Journal: Boundary-Layer Meteorology, Volume : (2017). DOI: 10.1007/s10546-017-0275-9 Sites: US-Myb, US-Snd, US-Tw1, US-Tw3, US-Tw4, US-Twt

Inter-Annual Variability Of Net And Gross Ecosystem Carbon Fluxes: A Review
Baldocchi, D., Chu, H., Reichstein, M.

As the lifetime of regional flux networks approach twenty years, there is a growing number of papers that have published long term records (5 years or more) of net carbon fluxes between ecosystems and the atmosphere. Unanswered questions from this body of work are: 1) how variable are carbon fluxes on a year to year basis?; 2) what …

Journal: Agricultural And Forest Meteorology, Volume : (2017). DOI: 10.1016/j.agrformet.2017.05.015 Sites:

Delta-Flux: An Eddy Covariance Network for a Climate-Smart Lower Mississippi Basin
Benjamin R. K. Runkle, James R. Rigbyb, Michele L. Rebac, Saseendran S. Anapallid, Joydeep Bhattacharjeee, Ken W. Kraussf, Lu Liangg, Martin A. Locke, Kimberly A. Novick, Ruixiu Suid, Kosana Suvočareva and Paul M. White

Networks of remotely monitored research sites are increasingly the tool used to study regional agricultural impacts on carbon and water fluxes. However, key national networks such as the National Ecological Observatory Network and AmeriFlux lack contributions from the Lower Mississippi River Basin (LMRB), a highly productive agricultural …

Journal: Agricultural & Environmental Letters, Volume 2 (1): 170003 - 170003 (2017). DOI: 10.2134/ael2017.01.0003 Sites: US-BdA, US-BdC, US-Cst, US-Goo, US-HRA, US-HRC, US-ULM

Photosynthetic Responses To Temperature Across Leaf–Canopy–Ecosystem Scales: A 15-Year Study In A Californian Oak-Grass Savanna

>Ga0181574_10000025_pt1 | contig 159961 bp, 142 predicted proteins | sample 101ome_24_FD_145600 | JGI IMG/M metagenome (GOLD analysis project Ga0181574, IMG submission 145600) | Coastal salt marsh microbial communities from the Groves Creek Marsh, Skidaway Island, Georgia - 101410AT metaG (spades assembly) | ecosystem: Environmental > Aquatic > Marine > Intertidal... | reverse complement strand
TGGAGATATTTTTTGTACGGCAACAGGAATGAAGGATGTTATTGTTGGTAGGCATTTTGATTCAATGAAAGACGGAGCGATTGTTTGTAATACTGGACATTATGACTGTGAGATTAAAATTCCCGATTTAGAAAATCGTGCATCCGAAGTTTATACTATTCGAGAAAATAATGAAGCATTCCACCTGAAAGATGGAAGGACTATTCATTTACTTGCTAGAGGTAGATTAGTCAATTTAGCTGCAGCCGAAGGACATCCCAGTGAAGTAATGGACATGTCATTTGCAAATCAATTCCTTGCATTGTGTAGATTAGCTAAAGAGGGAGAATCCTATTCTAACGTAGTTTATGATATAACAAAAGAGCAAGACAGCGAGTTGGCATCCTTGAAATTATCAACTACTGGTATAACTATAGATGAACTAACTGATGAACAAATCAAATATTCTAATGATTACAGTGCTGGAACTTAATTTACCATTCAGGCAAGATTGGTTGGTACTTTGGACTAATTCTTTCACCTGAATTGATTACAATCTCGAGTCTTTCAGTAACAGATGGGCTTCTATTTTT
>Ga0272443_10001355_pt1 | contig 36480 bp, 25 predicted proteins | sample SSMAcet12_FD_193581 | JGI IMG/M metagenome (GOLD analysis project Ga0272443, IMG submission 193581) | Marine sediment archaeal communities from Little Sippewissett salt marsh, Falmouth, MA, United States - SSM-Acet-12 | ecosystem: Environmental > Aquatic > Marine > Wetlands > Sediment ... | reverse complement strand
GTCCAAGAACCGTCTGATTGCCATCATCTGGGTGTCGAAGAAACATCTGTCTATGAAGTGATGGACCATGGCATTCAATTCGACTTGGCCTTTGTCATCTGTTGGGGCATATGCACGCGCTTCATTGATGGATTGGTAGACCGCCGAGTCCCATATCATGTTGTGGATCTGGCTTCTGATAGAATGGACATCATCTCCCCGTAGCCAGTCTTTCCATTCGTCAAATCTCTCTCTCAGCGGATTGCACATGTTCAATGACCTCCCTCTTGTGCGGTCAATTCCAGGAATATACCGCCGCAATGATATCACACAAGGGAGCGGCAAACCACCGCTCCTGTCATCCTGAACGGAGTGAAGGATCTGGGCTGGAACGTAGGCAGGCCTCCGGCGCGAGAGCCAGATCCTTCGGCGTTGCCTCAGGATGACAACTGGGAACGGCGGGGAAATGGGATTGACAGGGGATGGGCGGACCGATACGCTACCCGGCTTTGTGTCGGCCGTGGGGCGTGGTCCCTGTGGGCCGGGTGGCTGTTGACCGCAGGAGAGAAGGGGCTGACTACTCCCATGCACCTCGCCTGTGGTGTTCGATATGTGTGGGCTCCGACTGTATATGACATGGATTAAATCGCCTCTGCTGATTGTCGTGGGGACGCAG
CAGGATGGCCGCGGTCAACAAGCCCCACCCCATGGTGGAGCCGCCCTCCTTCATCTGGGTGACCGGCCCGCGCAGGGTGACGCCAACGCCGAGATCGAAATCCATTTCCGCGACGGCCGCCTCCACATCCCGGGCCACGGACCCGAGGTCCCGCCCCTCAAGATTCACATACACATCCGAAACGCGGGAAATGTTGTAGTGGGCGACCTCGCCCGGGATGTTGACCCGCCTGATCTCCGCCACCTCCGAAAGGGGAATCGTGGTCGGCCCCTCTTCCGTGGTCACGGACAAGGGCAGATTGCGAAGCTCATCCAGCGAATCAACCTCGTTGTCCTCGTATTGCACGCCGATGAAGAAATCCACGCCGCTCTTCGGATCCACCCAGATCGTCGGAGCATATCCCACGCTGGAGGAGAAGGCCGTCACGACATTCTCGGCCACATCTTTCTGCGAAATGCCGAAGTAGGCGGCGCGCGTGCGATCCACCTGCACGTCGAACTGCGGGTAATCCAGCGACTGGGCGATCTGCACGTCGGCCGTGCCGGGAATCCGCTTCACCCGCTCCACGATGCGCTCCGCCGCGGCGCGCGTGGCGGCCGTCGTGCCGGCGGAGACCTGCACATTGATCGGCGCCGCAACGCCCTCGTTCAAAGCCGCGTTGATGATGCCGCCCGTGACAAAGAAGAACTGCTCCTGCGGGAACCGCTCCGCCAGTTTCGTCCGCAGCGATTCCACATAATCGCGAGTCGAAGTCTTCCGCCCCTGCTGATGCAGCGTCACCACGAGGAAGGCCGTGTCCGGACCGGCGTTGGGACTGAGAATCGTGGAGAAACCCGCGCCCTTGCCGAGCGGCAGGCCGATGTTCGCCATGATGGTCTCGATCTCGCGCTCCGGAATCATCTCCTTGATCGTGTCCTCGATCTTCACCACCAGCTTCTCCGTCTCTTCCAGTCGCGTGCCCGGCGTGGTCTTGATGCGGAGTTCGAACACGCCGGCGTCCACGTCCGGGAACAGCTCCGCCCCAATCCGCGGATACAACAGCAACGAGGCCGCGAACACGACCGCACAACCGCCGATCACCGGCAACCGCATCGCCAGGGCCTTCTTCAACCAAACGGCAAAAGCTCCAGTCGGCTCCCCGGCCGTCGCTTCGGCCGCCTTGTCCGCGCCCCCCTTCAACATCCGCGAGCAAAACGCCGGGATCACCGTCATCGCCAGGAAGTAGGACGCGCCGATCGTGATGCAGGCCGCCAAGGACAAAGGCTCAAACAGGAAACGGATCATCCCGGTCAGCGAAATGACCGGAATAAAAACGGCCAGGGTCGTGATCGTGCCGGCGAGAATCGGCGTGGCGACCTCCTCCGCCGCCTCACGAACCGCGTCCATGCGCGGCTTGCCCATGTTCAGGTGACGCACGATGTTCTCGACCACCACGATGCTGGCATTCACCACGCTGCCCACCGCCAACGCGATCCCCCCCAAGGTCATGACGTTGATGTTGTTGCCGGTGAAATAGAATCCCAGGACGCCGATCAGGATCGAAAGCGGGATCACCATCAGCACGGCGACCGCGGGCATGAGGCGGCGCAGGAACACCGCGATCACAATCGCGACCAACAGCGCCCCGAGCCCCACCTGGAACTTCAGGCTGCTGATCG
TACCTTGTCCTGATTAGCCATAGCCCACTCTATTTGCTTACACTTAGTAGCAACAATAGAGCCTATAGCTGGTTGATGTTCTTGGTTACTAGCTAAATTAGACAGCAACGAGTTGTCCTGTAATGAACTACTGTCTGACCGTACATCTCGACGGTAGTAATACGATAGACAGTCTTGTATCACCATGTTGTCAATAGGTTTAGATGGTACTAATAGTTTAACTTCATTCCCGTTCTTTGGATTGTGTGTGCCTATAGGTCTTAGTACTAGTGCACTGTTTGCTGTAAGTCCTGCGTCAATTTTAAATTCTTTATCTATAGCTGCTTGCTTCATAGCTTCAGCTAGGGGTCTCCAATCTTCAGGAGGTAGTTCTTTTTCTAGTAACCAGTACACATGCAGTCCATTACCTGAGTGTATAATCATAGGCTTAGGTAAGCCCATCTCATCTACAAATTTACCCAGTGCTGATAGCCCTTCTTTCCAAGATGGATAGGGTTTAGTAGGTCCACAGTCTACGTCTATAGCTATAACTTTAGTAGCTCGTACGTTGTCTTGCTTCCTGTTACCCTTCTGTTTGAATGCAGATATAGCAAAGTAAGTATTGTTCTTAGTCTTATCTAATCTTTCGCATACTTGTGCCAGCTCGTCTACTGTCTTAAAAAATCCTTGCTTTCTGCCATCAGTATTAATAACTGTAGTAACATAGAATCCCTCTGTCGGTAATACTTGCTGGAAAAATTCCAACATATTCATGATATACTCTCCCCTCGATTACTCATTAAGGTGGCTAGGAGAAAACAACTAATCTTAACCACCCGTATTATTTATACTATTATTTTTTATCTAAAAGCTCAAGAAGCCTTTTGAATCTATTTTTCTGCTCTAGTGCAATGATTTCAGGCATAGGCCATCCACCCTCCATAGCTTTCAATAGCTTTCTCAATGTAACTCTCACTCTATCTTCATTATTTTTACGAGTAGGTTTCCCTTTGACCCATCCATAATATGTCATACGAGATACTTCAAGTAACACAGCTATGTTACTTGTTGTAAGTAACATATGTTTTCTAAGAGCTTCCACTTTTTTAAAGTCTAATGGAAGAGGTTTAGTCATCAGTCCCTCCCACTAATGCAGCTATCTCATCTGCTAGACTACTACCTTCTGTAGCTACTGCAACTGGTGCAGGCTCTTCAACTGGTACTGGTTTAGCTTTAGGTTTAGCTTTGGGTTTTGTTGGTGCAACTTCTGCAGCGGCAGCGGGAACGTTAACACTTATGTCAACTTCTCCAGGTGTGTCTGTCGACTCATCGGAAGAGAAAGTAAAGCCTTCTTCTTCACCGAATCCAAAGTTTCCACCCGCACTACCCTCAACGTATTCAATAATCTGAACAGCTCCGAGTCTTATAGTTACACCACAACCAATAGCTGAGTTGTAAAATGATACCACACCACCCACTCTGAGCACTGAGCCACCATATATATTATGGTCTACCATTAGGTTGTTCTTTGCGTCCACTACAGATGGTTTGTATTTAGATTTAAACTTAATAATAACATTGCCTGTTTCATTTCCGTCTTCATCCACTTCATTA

Ma, S., Osuna, J. L., Verfaillie, J., Baldocchi, D. D.

Ecosystem CO2 fluxes measured with eddy-covariance techniques provide a new opportunity to retest functional responses of photosynthesis to abiotic factors at the ecosystem level, but examining the effects of one factor (e.g., temperature) on photosynthesis remains a challenge as other factors may confound under circumstances of …

Journal: Photosynthesis Research, Volume 132 (3): 277-291 (2017). DOI: 10.1007/s11120-017-0388-5 Sites: US-Ton

Contrasting strategies of hydraulic control in two co-dominant temperate tree species
Matheny AM, Fiorella RP, Bohrer G, Poulsen CJ, Morin TH, Wunderlich A, Vogel CS, Curtis PS.

Biophysical controls on plant water status exist at the leaf, stem, and root levels. Therefore, we
pose that hydraulic strategy is a combination of traits governing water use at each of these three
levels. We studied sap flux, stem water storage, stomatal conductance, photosynthesis, and
growth of red oaks (Quercus rubra) and …

Journal: Ecohydrology, Volume 10 (3): 1815-1815 (2017). DOI: 10.1002/eco.1815/abstract Sites: US-UMB

The Whole-Soil Carbon Flux In Response To Warming
Hicks Pries, C. E.; Castanha, C.; Porras, R. C.; Torn, M. S.

Soils contain about twice as much carbon as Earth’s atmosphere, so their response to warming is crucial to understanding carbon fluxes in a changing climate. Past studies have heated soil to a depth of 5 to 20 cm to examine such fluxes. Hicks Pries et al. heated the ground to a depth of 100 cm. Extending measurements to …

Journal: Science, Volume 355 (6332): 1420-1423 (2017). DOI: 10.1126/science.aal1319 Sites: US-Blo